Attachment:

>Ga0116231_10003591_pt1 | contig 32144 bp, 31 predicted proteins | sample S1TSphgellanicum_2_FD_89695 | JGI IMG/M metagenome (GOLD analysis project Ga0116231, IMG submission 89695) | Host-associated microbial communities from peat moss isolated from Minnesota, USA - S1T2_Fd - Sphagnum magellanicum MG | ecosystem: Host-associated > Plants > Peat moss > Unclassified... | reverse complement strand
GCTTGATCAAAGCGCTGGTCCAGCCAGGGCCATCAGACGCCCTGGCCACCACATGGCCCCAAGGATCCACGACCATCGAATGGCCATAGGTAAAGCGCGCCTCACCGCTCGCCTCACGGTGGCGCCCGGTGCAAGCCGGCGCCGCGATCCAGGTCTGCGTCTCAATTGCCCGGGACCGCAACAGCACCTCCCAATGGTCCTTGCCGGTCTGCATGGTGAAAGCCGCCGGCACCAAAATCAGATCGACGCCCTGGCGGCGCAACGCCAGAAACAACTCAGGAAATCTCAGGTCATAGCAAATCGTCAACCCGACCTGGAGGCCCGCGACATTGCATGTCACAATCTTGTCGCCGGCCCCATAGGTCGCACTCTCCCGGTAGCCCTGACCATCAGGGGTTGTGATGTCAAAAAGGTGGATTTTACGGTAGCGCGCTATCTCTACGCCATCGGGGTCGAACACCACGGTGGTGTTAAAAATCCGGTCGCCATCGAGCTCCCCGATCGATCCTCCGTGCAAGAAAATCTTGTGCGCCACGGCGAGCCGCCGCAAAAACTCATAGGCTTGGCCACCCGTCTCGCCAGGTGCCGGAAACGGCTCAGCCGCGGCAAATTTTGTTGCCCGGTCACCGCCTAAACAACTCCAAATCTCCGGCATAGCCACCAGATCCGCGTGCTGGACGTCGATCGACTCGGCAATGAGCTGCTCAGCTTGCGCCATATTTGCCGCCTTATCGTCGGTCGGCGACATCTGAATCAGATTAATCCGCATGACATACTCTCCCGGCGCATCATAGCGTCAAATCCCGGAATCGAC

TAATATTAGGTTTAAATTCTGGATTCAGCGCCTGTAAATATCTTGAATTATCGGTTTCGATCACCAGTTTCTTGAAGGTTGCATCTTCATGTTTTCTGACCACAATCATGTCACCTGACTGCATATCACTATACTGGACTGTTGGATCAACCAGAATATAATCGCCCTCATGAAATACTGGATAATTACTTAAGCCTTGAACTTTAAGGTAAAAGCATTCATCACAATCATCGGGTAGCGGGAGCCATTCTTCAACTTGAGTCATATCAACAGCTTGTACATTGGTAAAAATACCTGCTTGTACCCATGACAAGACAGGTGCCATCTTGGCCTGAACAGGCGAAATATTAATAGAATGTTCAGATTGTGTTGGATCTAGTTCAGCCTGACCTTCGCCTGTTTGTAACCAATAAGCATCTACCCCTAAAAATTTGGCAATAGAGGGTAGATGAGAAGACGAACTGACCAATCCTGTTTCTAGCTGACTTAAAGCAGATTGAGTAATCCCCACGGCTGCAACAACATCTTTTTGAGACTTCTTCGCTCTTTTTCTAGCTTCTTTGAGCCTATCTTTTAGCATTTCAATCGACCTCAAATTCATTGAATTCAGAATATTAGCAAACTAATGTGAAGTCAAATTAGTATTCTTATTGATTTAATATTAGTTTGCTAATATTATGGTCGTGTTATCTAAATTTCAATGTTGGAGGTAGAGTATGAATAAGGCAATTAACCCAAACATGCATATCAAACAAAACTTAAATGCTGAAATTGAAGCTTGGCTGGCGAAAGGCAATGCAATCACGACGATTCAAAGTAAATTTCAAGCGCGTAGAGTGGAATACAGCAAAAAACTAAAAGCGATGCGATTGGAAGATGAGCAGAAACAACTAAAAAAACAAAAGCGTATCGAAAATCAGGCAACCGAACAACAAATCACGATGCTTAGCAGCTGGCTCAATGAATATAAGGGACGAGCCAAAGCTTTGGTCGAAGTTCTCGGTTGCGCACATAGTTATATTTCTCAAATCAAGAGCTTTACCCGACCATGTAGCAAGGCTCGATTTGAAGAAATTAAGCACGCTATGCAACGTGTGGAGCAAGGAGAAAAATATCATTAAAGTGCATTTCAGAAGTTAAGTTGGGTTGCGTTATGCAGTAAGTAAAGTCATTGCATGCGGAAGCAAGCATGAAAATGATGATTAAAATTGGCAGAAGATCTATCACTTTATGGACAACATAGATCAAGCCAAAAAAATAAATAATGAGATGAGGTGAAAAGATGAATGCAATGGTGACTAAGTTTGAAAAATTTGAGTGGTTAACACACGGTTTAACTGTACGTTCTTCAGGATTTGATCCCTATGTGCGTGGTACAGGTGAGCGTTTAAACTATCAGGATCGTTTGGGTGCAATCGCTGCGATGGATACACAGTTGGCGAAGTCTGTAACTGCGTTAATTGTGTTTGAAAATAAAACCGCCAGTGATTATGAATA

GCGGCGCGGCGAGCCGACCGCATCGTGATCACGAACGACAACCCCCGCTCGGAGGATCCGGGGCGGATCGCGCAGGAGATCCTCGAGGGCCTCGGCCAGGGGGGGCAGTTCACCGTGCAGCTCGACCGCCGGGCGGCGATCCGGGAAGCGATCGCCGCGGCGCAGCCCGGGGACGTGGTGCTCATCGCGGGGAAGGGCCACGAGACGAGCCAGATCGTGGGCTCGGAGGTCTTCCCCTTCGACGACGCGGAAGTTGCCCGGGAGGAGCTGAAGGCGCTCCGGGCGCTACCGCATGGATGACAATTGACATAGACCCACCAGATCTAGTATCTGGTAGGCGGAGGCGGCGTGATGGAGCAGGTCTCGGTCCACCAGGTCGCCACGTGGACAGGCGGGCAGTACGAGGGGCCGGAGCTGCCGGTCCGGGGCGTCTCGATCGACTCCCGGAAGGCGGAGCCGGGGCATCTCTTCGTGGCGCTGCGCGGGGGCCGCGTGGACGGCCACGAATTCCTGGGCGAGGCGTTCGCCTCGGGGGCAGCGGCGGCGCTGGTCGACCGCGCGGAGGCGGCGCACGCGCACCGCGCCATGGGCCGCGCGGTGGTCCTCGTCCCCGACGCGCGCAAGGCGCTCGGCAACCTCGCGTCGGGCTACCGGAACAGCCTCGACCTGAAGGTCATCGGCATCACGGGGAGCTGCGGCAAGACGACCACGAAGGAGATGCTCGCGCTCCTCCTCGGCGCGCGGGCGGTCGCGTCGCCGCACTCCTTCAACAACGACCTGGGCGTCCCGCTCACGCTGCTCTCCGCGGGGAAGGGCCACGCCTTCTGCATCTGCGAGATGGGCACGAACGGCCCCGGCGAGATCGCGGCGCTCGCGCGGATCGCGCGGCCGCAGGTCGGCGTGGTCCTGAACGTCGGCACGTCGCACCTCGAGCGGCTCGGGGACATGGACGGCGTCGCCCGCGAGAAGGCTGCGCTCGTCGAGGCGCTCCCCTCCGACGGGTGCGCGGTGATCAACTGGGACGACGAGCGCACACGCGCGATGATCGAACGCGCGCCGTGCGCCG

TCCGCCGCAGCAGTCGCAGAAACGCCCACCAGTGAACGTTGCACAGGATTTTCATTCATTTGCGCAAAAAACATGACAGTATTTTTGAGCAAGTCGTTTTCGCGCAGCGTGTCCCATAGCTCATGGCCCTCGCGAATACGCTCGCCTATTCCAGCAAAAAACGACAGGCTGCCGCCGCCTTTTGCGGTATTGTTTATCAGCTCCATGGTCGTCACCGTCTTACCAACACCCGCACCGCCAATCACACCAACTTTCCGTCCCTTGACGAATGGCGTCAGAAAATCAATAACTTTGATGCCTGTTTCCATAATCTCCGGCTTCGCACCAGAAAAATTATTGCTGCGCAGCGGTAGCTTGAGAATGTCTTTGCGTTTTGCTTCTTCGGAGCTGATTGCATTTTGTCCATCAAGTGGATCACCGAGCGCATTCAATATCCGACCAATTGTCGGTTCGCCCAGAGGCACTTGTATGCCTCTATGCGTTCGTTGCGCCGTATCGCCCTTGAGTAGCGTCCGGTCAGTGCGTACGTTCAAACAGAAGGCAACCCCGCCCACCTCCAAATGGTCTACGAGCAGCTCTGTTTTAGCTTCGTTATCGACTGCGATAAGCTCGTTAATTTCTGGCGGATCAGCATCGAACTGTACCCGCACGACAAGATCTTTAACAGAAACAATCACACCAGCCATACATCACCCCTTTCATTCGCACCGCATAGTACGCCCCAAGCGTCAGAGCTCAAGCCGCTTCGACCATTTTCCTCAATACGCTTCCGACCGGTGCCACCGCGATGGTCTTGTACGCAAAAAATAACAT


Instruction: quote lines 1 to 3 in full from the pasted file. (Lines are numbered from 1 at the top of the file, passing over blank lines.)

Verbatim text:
>Ga0116231_10003591_pt1 | contig 32144 bp, 31 predicted proteins | sample S1TSphgellanicum_2_FD_89695 | JGI IMG/M metagenome (GOLD analysis project Ga0116231, IMG submission 89695) | Host-associated microbial communities from peat moss isolated from Minnesota, USA - S1T2_Fd - Sphagnum magellanicum MG | ecosystem: Host-associated > Plants > Peat moss > Unclassified... | reverse complement strand
GCTTGATCAAAGCGCTGGTCCAGCCAGGGCCATCAGACGCCCTGGCCACCACATGGCCCCAAGGATCCACGACCATCGAATGGCCATAGGTAAAGCGCGCCTCACCGCTCGCCTCACGGTGGCGCCCGGTGCAAGCCGGCGCCGCGATCCAGGTCTGCGTCTCAATTGCCCGGGACCGCAACAGCACCTCCCAATGGTCCTTGCCGGTCTGCATGGTGAAAGCCGCCGGCACCAAAATCAGATCGACGCCCTGGCGGCGCAACGCCAGAAACAACTCAGGAAATCTCAGGTCATAGCAAATCGTCAACCCGACCTGGAGGCCCGCGACATTGCATGTCACAATCTTGTCGCCGGCCCCATAGGTCGCACTCTCCCGGTAGCCCTGACCATCAGGGGTTGTGATGTCAAAAAGGTGGATTTTACGGTAGCGCGCTATCTCTACGCCATCGGGGTCGAACACCACGGTGGTGTTAAAAATCCGGTCGCCATCGAGCTCCCCGATCGATCCTCCGTGCAAGAAAATCTTGTGCGCCACGGCGAGCCGCCGCAAAAACTCATAGGCTTGGCCACCCGTCTCGCCAGGTGCCGGAAACGGCTCAGCCGCGGCAAATTTTGTTGCCCGGTCACCGCCTAAACAACTCCAAATCTCCGGCATAGCCACCAGATCCGCGTGCTGGACGTCGATCGACTCGGCAATGAGCTGCTCAGCTTGCGCCATATTTGCCGCCTTATCGTCGGTCGGCGACATCTGAATCAGATTAATCCGCATGACATACTCTCCCGGCGCATCATAGCGTCAAATCCCGGAATCGAC

TAATATTAGGTTTAAATTCTGGATTCAGCGCCTGTAAATATCTTGAATTATCGGTTTCGATCACCAGTTTCTTGAAGGTTGCATCTTCATGTTTTCTGACCACAATCATGTCACCTGACTGCATATCACTATACTGGACTGTTGGATCAACCAGAATATAATCGCCCTCATGAAATACTGGATAATTACTTAAGCCTTGAACTTTAAGGTAAAAGCATTCATCACAATCATCGGGTAGCGGGAGCCATTCTTCAACTTGAGTCATATCAACAGCTTGTACATTGGTAAAAATACCTGCTTGTACCCATGACAAGACAGGTGCCATCTTGGCCTGAACAGGCGAAATATTAATAGAATGTTCAGATTGTGTTGGATCTAGTTCAGCCTGACCTTCGCCTGTTTGTAACCAATAAGCATCTACCCCTAAAAATTTGGCAATAGAGGGTAGATGAGAAGACGAACTGACCAATCCTGTTTCTAGCTGACTTAAAGCAGATTGAGTAATCCCCACGGCTGCAACAACATCTTTTTGAGACTTCTTCGCTCTTTTTCTAGCTTCTTTGAGCCTATCTTTTAGCATTTCAATCGACCTCAAATTCATTGAATTCAGAATATTAGCAAACTAATGTGAAGTCAAATTAGTATTCTTATTGATTTAATATTAGTTTGCTAATATTATGGTCGTGTTATCTAAATTTCAATGTTGGAGGTAGAGTATGAATAAGGCAATTAACCCAAACATGCATATCAAACAAAACTTAAATGCTGAAATTGAAGCTTGGCTGGCGAAAGGCAATGCAATCACGACGATTCAAAGTAAATTTCAAGCGCGTAGAGTGGAATACAGCAAAAAACTAAAAGCGATGCGATTGGAAGATGAGCAGAAACAACTAAAAAAACAAAAGCGTATCGAAAATCAGGCAACCGAACAACAAATCACGATGCTTAGCAGCTGGCTCAATGAATATAAGGGACGAGCCAAAGCTTTGGTCGAAGTTCTCGGTTGCGCACATAGTTATATTTCTCAAATCAAGAGCTTTACCCGACCATGTAGCAAGGCTCGATTTGAAGAAATTAAGCACGCTATGCAACGTGTGGAGCAAGGAGAAAAATATCATTAAAGTGCATTTCAGAAGTTAAGTTGGGTTGCGTTATGCAGTAAGTAAAGTCATTGCATGCGGAAGCAAGCATGAAAATGATGATTAAAATTGGCAGAAGATCTATCACTTTATGGACAACATAGATCAAGCCAAAAAAATAAATAATGAGATGAGGTGAAAAGATGAATGCAATGGTGACTAAGTTTGAAAAATTTGAGTGGTTAACACACGGTTTAACTGTACGTTCTTCAGGATTTGATCCCTATGTGCGTGGTACAGGTGAGCGTTTAAACTATCAGGATCGTTTGGGTGCAATCGCTGCGATGGATACACAGTTGGCGAAGTCTGTAACTGCGTTAATTGTGTTTGAAAATAAAACCGCCAGTGATTATGAATA